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== Notes on Kernel ==
You may notice that all Google Compute Engine images are booted using an
injected Linux 3.3.8 kernel using a configuration to reduce security
vulnerabilities. Most notably, that configuration disables modules and access
to /dev/mem. We are working to add support for booting from arbitrary kernels,
as we know it’s an important freedom. In the meantime, /proc/config.gz will
show the enabled options. Kernel source code is available here:

https://developers.google.com/compute/docs/kernels#source

== SSH user accounts ==
One intentional difference from the Amazon EC2 images is that, instead of
sshing in via a default “admin” account, we install a cron job in /etc/cron.d
to manage accounts in line with the Google Compute Engine documentation. See
here for how ssh works:
https://developers.google.com/compute/docs/hello_world#ssh

== GCE Documentation ==
Google Compute Engine home page, including documentation:
https://developers.google.com/compute/

== Google Contacts ==

If you have any questions, concerns, or general feedback, please don’t hesitate
to contact the Google Compute team (gc-team@google.com) or David McWherter
(cache@google.com) or me (jimmy@debian.org or jkaplowitz@google.com) directly
about this effort.

== Unsorted notes ==

Gaining access: We’ve created two projects for Debian’s use for Google Compute
Engine. Billing for Compute and Storage has been waived on these projects.
The first project, ‘debian-cloud’ is intended for pushing new images for
customers. The second project ‘debian-cloud-experiments’ is intended for
Debian volunteers to experiment with the project. It has a small quota and
must be shared. We can work with Debian to maintain who can use these
projects, or we can push management off to trusted parties in Debian. Google
Compute Engine is working toward toward general availability, so over time it
will become easier for anyone to get involved.

Cloud/?Google Compute Engine Image lists for Google Compute Engine

Official Debian AMIs

(Work in Progress)

For discussion about Debian on various cloud providers, please visit Debian-Cloud mailing list.

Image build script

Anders Ingemann has created a build script for bootstrapping instances. The script runs fully automatic and needs no user interaction, custom scripts can be attached to the process as well. You can download or clone the script on github. Any bugs or suggestions should be reported via the github issue tracker.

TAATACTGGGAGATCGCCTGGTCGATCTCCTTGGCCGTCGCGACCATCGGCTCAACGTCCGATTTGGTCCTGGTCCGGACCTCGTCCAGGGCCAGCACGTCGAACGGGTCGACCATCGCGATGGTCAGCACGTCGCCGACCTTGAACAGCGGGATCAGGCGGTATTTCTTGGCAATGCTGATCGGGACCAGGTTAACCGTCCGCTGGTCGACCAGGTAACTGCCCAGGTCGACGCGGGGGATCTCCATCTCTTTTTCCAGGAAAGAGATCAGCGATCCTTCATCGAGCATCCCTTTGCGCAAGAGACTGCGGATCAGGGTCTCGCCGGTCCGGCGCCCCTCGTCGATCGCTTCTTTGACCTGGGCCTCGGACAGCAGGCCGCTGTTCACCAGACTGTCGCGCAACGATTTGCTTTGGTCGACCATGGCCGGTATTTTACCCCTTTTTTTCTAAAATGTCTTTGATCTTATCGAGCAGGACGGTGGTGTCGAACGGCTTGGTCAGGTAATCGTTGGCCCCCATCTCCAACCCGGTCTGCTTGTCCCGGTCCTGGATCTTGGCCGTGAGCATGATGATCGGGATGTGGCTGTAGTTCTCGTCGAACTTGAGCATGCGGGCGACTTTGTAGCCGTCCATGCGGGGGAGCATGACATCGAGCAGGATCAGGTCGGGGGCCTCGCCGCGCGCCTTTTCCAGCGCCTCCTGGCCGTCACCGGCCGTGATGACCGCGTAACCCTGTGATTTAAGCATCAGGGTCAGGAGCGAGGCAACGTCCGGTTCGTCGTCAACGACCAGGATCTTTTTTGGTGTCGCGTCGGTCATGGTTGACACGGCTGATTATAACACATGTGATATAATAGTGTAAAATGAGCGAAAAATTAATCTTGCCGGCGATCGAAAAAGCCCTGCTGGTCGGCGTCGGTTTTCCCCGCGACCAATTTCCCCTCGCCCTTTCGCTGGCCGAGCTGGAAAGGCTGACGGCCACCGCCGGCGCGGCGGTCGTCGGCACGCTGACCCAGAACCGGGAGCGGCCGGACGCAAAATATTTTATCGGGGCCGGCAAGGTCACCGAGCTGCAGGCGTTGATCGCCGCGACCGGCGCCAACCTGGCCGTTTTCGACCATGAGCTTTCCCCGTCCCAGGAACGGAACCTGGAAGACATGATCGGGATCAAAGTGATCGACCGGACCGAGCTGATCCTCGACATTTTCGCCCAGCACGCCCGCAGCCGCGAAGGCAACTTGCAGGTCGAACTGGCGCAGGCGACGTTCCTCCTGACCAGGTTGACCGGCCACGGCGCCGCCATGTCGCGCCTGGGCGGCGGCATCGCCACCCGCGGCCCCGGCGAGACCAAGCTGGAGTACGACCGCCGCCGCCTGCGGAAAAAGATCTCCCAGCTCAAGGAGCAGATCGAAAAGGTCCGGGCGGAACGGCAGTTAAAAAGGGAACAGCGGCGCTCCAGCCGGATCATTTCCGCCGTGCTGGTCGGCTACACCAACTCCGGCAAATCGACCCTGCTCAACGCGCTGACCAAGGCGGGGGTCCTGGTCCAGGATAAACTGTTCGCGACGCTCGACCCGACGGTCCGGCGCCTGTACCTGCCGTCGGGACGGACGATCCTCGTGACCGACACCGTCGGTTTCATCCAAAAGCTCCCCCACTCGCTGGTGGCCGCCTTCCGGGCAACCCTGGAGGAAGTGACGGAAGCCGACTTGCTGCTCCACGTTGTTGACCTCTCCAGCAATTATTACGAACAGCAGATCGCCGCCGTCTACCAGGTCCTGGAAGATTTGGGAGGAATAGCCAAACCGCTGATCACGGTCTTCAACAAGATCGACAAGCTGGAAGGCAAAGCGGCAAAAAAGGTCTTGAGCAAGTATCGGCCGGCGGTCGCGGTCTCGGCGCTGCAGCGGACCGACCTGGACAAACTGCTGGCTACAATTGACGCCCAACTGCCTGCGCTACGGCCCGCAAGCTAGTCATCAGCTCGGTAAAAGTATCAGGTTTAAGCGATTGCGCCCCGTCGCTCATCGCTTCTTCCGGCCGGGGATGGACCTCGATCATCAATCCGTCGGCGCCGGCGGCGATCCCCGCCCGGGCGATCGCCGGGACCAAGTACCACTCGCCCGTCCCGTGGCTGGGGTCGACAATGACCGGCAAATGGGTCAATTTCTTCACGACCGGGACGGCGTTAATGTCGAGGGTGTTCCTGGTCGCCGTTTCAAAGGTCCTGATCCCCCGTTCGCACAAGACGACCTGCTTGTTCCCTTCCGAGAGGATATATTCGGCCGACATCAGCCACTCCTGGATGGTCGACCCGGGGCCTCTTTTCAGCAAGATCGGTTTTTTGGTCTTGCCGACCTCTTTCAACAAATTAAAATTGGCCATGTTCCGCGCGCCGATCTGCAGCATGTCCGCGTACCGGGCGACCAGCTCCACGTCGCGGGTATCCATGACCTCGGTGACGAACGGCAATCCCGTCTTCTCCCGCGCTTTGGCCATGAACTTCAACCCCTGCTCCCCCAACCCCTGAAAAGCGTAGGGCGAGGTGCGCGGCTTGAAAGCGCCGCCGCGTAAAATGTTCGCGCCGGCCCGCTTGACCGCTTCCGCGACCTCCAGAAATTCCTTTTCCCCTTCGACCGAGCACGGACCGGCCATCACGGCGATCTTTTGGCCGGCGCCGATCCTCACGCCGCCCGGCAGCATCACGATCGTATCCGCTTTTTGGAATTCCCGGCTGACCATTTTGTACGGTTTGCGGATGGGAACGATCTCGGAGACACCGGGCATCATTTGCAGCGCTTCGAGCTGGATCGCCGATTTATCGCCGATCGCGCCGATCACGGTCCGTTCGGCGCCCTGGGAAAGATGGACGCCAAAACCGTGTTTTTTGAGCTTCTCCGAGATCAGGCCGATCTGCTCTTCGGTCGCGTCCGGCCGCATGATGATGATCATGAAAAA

Procedure to build images

Future Plans

User contributed images

Notes on Kernel

You may notice that all Google Compute Engine images are booted using an injected Linux 3.3.8 kernel using a configuration to reduce security vulnerabilities. Most notably, that configuration disables modules and access to /dev/mem. We are working to add support for booting from arbitrary kernels, as we know it’s an important freedom. In the meantime, /proc/config.gz will show the enabled options. Kernel source code is available here:

https://developers.google.com/compute/docs/kernels#source

SSH user accounts

One intentional difference from the Amazon EC2 images is that, instead of sshing in via a default “admin” account, we install a cron job in /etc/cron.d to manage accounts in line with the Google Compute Engine documentation. See here for how ssh works: https://developers.google.com/compute/docs/hello_world#ssh

GCE Documentation

Google Compute Engine home page, including documentation: https://developers.google.com/compute/

Google Contacts

If you have any questions, concerns, or general feedback, please don’t hesitate to contact the Google Compute team (gc-team@google.com) or David ?McWherter (cache@google.com) or me (jimmy@debian.org or jkaplowitz@google.com) directly about this effort.

Unsorted notes

Gaining access: We’ve created two projects for Debian’s use for Google Compute Engine. Billing for Compute and Storage has been waived on these projects. The first project, ‘debian-cloud’ is intended for pushing new images for customers. The second project ‘debian-cloud-experiments’ is intended for Debian volunteers to experiment with the project. It has a small quota and must be shared. We can work with Debian to maintain who can use these projects, or we can push management off to trusted parties in Debian. Google Compute Engine is working toward toward general availability, so over time it will become easier for anyone to get involved.